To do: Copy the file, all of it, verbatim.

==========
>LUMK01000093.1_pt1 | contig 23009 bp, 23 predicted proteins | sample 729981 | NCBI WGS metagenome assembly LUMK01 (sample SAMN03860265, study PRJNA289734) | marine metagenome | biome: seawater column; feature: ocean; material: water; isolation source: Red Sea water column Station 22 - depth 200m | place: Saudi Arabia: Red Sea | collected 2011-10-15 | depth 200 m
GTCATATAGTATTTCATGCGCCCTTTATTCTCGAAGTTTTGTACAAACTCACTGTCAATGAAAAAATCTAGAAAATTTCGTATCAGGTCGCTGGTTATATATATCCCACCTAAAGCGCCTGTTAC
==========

>LUMK01000093.1_pt1 | contig 23009 bp, 23 predicted proteins | sample 729981 | NCBI WGS metagenome assembly LUMK01 (sample SAMN03860265, study PRJNA289734) | marine metagenome | biome: seawater column; feature: ocean; material: water; isolation source: Red Sea water column Station 22 - depth 200m | place: Saudi Arabia: Red Sea | collected 2011-10-15 | depth 200 m
GTCATATAGTATTTCATGCGCCCTTTATTCTCGAAGTTTTGTACAAACTCACTGTCAATGAAAAAATCTAGAAAATTTCGTATCAGGTCGCTGGTTATATATATCCCACCTAAAGCGCCTGTTAC